On her. The American Medical Association (AMA) has

On
what basis do patients really choose their doctors is still debatable, the fact
that it could be based on the origin, the race or ethnicity cannot be ruled
out. Cultural competence of a doctor can also be the reason why a patient wants
to be consulted by him or her. The American Medical Association (AMA) has its
own Cultural Competence Compendium, in which it defines culture as ‘any group
of people who share experience, languages and values that permit them to
communicate knowledge not shared by those outside the culture.’ The AMA also
states that ‘Culturally competent physicians are able to provide patient
centred care by adjusting their attitudes and behaviours to account for the
impact of emotional, cultural, social, and psychological issues on the ailment’
(American Medical Association) Hence, it is notable that given a doctor’s
background or history the patient might make a better rapport with him and the
doctor may also be more supportive in making the patient feel more comfortable.

In
America racial discrimination has a history. Efforts to increase the different
ethnicity of doctors have been a focus, whether it is the African American
doctors or the Hispanic doctors (Thomas and Amani 2002) The underlying fact
being the minority will be represented by them or through them. With the
constant efforts, Medical schools have responded to the proposition by
increasing the production of minority doctors pass outs. (Carlisle et al. 1998;
Libby et al. 1997). (Cooper- Patrick et al. 1999) in their research study
conducted a telephonic survey, of 1816 African Americans and white adults, the
patients selected were those which recently took part in the care practice and
they were taken to analyse and assess the doctor patient decision making
participatory style. The results showed patients who are give more importance
to race have rated their physicians more participatory than compared to
patients who are not such big believers of race

A
similar area of inquiry where, patients believe that race play an important role
can be seen in the experiment conducted were patients choose their healthcare
providers according to race.  National
Medical Expenditure Survey conducted by (Gray and Stoddard 1997) concluded the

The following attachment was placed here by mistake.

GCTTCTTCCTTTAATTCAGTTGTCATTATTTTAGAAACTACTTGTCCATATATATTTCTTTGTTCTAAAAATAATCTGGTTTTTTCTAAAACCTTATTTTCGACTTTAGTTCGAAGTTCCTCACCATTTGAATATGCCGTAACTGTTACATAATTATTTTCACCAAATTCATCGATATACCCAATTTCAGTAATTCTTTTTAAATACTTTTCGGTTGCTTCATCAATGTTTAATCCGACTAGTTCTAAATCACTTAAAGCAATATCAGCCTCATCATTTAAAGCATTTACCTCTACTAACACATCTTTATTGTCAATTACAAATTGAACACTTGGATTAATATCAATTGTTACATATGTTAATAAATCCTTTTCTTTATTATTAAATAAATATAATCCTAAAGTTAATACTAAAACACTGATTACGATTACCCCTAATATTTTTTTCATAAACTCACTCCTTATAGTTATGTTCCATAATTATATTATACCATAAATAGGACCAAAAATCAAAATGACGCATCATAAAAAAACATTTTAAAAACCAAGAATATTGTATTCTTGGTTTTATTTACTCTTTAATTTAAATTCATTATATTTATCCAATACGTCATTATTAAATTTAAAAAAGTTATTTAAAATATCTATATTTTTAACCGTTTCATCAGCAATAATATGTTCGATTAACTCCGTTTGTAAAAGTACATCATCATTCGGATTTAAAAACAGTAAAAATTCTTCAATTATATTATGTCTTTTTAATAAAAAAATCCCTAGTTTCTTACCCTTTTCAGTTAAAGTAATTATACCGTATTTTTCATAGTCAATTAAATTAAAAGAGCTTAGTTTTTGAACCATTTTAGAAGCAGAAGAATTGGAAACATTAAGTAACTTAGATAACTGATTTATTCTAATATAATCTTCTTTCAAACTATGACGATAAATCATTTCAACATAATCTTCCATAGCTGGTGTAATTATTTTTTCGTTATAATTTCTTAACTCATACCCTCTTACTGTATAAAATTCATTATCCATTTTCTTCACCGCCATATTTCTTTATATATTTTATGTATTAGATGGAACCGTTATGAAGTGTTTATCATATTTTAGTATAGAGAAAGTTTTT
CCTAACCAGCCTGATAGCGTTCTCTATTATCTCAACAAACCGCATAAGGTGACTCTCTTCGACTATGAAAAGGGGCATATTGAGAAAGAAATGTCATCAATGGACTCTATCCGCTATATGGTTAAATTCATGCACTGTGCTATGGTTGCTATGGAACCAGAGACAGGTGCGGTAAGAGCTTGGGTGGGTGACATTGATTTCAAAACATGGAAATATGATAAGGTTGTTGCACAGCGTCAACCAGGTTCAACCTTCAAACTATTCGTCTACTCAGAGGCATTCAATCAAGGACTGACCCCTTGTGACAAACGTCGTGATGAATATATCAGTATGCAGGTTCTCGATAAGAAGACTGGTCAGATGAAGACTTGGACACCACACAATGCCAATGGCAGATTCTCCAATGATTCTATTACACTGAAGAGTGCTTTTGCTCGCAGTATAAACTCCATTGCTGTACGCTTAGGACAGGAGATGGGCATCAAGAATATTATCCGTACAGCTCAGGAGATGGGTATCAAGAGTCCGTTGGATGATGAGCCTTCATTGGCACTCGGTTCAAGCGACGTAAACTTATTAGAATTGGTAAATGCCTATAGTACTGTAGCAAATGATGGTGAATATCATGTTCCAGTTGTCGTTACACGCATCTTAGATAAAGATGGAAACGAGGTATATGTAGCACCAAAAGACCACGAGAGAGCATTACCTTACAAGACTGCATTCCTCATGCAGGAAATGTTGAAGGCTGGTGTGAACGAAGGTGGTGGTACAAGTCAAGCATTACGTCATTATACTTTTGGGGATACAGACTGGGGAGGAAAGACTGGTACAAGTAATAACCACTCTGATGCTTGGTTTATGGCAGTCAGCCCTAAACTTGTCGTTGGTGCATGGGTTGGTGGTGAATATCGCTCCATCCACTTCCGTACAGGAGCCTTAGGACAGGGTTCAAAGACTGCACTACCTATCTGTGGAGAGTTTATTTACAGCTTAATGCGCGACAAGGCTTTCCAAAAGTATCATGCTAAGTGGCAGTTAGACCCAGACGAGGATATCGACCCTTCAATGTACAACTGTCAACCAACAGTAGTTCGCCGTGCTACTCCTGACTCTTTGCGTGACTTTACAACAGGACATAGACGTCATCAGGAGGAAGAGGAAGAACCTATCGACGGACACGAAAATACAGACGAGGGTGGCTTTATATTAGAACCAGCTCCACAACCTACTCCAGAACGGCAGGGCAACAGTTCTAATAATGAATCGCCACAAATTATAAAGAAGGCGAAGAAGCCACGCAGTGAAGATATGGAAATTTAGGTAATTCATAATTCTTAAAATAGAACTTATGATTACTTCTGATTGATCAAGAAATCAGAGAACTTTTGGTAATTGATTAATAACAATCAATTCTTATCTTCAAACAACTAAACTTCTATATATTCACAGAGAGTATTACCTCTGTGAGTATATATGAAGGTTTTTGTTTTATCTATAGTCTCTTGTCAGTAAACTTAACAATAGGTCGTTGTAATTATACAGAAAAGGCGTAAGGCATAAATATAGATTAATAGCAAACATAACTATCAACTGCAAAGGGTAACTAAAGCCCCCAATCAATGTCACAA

fact that patients from minority community choose doctors belonging to that
minority community.(Saha et al. 2000) further demonstrated that Black, White
and Hispanic choose doctors of their own race because of their own personal
preference and comfort and not just because they were limited doctors in that
field. The theory that minority of doctors will practice in their own minority
communities has also been well documented (Moy and Bartman 1995)

(Saha
et al. 1999) also found that African American race concordant people are more
like to rate their physicians as the best or excellent rated. While there are
some researchers like (Chen et al. 2001) who were not able to find any race or
cultural differentiation in the field cardiac catheterization. (Litt and Cuskey
1998) focused on the satisfaction aspect of meeting a doctor. Their studies
showed adolescents who reported higher satisfaction after an                                                                                                                           
 initial visit with the doctor are
more likely to go back to the doctor for a follow up appointment as compared to
an unsatisfied patient in the first visit. Subsequent studies have also showed
that patient satisfaction and appointment keeping have showed the same results
confirming this theory and relationship (Fred et al. 1998, Carlson and Gabriel
2001, Ivanov and  Flynn 1999) While
patients may choose physicians from their own race the outcome of the service
provided and how successful is it, is still something which needs more
research.